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April 2010: Employee behaviour outside work – who cares?

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Human Law Ezine - April 2010

Employee behaviour outside work – does it matter?

Recent news stories involving footballers Ashley Cole and John Terry have raised the issue of when and to what extent the private lives of an employee are relevant to their employment.

On the face of it, Cole and Terry's indiscretions appeared similar, with both having had extra-marital affairs. But their employer, Chelsea Football Club, took a much stricter approach with Cole, whose affair took place during work time - on a club tour to the United States.

Terry's affair, on the other hand, was considered by Chelsea to be a private matter, and therefore did not warrant disciplinary action.

Nevertheless both damaged the image of their employer.

Contracts of Employment often contain express provisions allowing employers to terminate an employee should their conduct outside work bring the employer into disrepute.

However, employers should proceed with caution when classing conduct outside work as a disciplinary offence.

The difficulty for the employer is that disciplinary action taken as a gut reaction to a situation it may seem appropriate, but this is not always lawful.

One of the key issues is that consistency needs to be applied in taking disciplinary action.

It is very easy for an employee in receipt of disciplinary action to portray him or herself as a victim.

The pitfalls of going down the legal route are many, it is highly stressful, expensive and even with quality legal advice you can still trip up. You should consider the following five points:

  1. It is not difficult to get the investigation wrong. It should be carried out by someone who will not conduct any subsequent disciplinary hearing. 

  2.  If you plan to suspend an employee do so cautiously and with full consideration of the consequences. I have seen employers suspend too late or inappropriately, or not all. At all points the decision was flawed.

    A decision to suspend an employee should not be an automatic reaction to a disciplinary issue. The employer should consider whether suspension is appropriate in the circumstances, given the consequences for the employee of being out of the workplace, and the potential damage to the employee's reputation. Thoughtless and unnecessary suspension could be in breach of the implied term of trust and confidence.

  3. At the hearing, the employee should be given an opportunity to respond to all the allegations and be allowed to comment on all the evidence collected.

  4. If misconduct or poor performance is established, a dismissal would usually only be appropriate if there have been prior written warnings. Of course, gross misconduct can justify dismissal for a first offence.

  5. The employee should be given the right to appeal a disciplinary decision. Any appeal should be heard without delay and not by anyone involved in previous stages of the process. The appeal should be heard by someone more senior than the individual who made the disciplinary decision.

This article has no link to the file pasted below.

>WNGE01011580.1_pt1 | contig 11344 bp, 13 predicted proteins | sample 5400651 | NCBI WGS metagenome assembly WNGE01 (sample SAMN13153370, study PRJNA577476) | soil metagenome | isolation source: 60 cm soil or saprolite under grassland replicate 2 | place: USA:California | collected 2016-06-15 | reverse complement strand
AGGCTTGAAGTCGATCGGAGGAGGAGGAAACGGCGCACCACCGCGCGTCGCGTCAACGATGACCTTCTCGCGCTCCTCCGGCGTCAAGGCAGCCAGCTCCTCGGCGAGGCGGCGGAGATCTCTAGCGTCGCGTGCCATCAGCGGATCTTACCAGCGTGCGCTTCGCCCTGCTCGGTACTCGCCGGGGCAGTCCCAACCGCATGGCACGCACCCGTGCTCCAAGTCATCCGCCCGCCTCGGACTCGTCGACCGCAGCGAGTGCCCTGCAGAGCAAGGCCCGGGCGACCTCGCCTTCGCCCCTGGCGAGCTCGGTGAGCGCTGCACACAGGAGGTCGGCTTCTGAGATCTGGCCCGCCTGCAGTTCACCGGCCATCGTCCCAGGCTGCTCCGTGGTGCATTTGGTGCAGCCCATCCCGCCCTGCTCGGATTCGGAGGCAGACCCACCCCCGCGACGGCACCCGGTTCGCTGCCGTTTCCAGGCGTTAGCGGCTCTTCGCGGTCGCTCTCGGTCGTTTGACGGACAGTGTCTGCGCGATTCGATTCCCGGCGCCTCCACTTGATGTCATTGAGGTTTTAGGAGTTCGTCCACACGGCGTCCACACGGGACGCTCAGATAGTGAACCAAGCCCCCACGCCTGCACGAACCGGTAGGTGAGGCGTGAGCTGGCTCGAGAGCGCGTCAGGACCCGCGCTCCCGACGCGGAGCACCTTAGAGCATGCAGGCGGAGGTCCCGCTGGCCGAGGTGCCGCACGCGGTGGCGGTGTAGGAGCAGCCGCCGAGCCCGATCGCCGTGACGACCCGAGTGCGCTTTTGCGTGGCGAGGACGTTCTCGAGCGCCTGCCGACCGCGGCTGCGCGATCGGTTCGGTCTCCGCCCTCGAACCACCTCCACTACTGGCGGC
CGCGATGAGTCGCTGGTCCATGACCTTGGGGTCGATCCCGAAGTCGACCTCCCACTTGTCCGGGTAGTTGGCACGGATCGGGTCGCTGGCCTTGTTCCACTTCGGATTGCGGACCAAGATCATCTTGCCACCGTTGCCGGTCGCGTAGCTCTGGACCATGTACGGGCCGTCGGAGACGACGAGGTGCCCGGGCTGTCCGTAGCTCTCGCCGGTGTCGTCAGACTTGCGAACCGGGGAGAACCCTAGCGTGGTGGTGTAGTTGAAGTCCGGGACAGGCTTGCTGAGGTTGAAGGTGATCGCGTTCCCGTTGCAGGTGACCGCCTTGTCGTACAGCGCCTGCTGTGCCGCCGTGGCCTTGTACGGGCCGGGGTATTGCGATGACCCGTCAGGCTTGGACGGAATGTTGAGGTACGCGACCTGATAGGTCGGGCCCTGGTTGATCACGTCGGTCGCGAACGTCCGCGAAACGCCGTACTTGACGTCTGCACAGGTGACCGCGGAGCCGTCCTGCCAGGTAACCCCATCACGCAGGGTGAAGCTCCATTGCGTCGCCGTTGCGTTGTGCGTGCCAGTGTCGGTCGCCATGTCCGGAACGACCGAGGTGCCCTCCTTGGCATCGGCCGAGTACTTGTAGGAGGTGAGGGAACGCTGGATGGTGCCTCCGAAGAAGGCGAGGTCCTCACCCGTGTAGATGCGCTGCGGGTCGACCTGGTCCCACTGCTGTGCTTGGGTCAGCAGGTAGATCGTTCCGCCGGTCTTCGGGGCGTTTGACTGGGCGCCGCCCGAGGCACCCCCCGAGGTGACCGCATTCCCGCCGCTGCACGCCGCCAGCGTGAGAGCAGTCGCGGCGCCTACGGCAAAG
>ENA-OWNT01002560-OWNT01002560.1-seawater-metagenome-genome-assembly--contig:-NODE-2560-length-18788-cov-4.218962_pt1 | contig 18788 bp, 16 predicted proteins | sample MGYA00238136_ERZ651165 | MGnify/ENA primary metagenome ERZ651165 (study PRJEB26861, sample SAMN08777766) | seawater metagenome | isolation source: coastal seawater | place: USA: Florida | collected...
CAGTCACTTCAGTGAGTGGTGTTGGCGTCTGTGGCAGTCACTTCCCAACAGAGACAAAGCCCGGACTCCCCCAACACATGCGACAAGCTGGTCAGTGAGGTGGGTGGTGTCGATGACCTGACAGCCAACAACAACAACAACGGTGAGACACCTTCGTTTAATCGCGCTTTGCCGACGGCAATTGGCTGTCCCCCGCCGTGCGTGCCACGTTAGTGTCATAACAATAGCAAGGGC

An employees' conduct outside work can result in disciplinary action. However, as with all disciplinary proceedings, employers must ensure that any disciplinary action taken is consistent, and a fair process is followed.

What role for mediation in this context?

In my judgment I would be hesitant to apply mediation at the beginning of such a dispute as it can convey a sense of weakness from the employer perspective.

Later on however mediation would be a sensible solution for both parties to avoid the employment problems being communicated to the wider world and to avoiding litigation.

Mediation would be of benefit as:

  • It is "Without Prejudice," as a consequence whatever is said in the mediation cannot be referred to later.
  • It is speedy. The appeal of mediation is that it can be brought in quickly even into the most acrimonious cases.
  • The Mediator can understand the needs of both parties. In the instance of the footballers clearly both the players and the Club do have similar interests. They do not want to damage the reputation of the Club and the Club wants the employees to be happy.
  • The Mediator can help frame a solution which can be sold to the wider public. Once litigation starts it is difficult for the lawyers and employer to start seeing things in a constructive way, and negotiation is difficult.

For advice on any employee conduct issues contact Justin Patten of Human Law Mediation on 0844 800 3249.

Guide to Keeping Away from Court Room Battles and Employment Tribunals

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This guide will help you and fellow management make decisions with more confidence so that time and effort can be put into managing the business instead of managing problems.

 
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